Res judicata requires a final judgment on the merits for the doctrine to preclude a second lawsuit between two parties for the same cause of action. The doctrine bars not only what was actually decided in a prior action, but also matters that could have been litigated and decided in that action.

A “final” judgment or order denotes one that terminates the litigation and absolutely fixes the parties’ rights so that all that’s left is enforcing the judgment. (⁋24)
Illinois Supreme Court Rule 273 provides that an involuntary dismissal – other than one for lack of jurisdiction, improper venue, or failure to join an indispensable party – is considered an adjudication on the merits.

A dismissal “without prejudice” signals there was no final decision on the merits. A dismissal that grants a plaintiff leave to amend its pleading is not final because the dismissal does not terminate the litigation. (⁋25). In such a case, a plaintiff is not barred from refiling an action. s

The Illinois Supreme Court declined the defendant’s invitation to create an “automatic final judgment ” rule when a plaintiff fails to amend within court-imposed time limits. Instead, the Court placed the onus on the litigants to convert a non-final dismissal order into a final one by seeking a dismissal with prejudice once the time for amendments has lapsed. And since the defendant had the burden of showing that res judicata applied and failed to obtain a definite with prejudice dismissal of plaintiff’s claims, the plaintiff was not prevented from refiling their lawsuit.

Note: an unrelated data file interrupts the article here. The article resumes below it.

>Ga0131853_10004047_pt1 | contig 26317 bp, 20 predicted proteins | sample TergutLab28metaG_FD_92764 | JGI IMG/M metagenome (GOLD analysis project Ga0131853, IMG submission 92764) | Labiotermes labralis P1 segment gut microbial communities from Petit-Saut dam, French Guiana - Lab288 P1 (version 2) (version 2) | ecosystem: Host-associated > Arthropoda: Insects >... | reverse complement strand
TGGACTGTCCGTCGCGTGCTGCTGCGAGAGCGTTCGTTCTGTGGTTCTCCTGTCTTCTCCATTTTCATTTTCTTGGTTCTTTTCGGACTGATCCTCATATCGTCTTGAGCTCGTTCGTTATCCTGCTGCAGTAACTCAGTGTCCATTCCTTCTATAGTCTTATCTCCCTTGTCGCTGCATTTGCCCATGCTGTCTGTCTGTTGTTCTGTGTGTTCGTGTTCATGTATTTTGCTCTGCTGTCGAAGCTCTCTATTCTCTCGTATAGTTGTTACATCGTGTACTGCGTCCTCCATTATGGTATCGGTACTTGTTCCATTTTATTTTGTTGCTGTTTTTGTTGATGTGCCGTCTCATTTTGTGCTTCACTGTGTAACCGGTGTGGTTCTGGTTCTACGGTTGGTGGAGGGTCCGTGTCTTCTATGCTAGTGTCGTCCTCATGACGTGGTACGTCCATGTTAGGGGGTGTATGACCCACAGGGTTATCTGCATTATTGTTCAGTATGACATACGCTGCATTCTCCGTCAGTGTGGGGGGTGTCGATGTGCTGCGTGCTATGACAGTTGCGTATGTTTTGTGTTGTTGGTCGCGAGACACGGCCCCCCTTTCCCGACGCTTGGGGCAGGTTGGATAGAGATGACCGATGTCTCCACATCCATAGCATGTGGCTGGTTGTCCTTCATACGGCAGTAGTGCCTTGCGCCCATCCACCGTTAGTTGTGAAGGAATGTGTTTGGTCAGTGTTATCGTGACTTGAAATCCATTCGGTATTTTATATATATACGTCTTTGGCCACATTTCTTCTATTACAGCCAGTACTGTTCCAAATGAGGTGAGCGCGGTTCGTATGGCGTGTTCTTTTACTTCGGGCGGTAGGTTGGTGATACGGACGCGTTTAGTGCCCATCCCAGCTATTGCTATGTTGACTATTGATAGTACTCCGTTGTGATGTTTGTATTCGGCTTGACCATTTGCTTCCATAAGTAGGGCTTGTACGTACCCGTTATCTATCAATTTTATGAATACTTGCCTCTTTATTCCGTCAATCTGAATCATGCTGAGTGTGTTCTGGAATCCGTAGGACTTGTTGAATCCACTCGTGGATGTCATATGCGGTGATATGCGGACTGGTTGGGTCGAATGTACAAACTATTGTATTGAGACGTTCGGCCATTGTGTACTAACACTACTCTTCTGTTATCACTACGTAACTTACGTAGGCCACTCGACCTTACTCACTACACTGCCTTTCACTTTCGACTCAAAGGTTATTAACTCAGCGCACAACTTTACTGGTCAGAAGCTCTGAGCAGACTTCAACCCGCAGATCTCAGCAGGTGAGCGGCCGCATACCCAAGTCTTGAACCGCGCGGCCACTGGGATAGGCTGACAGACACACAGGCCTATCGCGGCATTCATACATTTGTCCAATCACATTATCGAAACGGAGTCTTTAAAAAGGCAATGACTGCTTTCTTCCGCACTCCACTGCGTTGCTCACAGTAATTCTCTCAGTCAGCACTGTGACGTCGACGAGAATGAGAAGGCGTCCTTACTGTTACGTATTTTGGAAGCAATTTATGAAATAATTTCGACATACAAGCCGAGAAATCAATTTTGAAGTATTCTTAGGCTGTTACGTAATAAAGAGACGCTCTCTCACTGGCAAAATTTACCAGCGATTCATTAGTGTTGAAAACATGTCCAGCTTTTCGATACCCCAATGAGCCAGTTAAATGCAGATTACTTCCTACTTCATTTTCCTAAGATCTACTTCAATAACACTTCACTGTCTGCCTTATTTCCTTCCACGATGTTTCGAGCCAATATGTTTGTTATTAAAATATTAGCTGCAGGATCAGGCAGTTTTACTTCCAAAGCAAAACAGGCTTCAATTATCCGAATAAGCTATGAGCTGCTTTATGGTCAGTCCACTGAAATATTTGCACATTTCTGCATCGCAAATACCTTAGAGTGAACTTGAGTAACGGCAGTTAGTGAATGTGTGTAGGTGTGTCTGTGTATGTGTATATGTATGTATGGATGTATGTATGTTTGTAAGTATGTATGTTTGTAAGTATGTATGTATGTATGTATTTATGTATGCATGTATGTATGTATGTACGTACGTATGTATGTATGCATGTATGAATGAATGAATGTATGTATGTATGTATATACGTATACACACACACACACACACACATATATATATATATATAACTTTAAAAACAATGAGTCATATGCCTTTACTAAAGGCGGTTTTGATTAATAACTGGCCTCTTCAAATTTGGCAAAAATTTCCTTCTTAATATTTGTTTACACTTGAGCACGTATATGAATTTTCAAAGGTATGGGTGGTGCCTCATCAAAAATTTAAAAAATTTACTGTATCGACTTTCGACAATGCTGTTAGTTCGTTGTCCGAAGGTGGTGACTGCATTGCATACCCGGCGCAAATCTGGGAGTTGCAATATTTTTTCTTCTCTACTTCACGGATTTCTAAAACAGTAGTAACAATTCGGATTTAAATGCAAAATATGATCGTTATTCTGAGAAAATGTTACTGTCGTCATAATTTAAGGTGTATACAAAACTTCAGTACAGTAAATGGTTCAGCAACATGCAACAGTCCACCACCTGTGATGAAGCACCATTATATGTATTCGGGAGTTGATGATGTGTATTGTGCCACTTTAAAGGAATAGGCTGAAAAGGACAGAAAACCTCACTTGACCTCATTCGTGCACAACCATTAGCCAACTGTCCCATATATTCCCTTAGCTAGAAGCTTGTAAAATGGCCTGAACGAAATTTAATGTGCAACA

But What About Rein and Hudson?

Rein v. David A. Noyes & Co., 172 Ill.2d 325, 334–35 (1996) and Hudson v. City of Chicago, 228 Ill.2d 462, 467 (2008) are oft-cited case law poster children for the perils of refiling previously (voluntarily) dismissed claims when other claims in the same suit were involuntarily dismissed. In such a case, a plaintiff’s refiled action can be barred by res judicata since the voluntarily dismissed claims could have been litigated in the earlier suit.  But here, unlike in Rein and Hudson, no part of plaintiff’s suit was dismissed with prejudice. And since a nonfinal order can never bar a subsequent action, res judicata didn’t apply.

Implication

When faced with a dismissal without prejudice, a plaintiff should quickly seek leave to amend or seek a dismissal with prejudice to start the notice of appeal clock. For its part, a defendant should seek with- prejudice dismissal language where a plaintiff fails to amend within time limits allowed by the court. Doing so will put the defendant in a good position to file a dismissal motion predicated on res judicata or claim-splitting if the plaintiff later refiles against the same defendant.